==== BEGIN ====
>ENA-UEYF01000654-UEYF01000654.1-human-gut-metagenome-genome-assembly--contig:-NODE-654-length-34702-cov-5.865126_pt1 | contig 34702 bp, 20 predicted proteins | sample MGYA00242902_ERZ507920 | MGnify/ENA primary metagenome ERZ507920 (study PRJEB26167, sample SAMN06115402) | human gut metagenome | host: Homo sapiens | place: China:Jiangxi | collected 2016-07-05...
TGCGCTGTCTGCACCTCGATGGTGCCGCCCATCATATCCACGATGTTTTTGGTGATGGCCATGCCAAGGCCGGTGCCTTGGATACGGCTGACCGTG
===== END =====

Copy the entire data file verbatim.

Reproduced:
>ENA-UEYF01000654-UEYF01000654.1-human-gut-metagenome-genome-assembly--contig:-NODE-654-length-34702-cov-5.865126_pt1 | contig 34702 bp, 20 predicted proteins | sample MGYA00242902_ERZ507920 | MGnify/ENA primary metagenome ERZ507920 (study PRJEB26167, sample SAMN06115402) | human gut metagenome | host: Homo sapiens | place: China:Jiangxi | collected 2016-07-05...
TGCGCTGTCTGCACCTCGATGGTGCCGCCCATCATATCCACGATGTTTTTGGTGATGGCCATGCCAAGGCCGGTGCCTTGGATACGGCTGACCGTG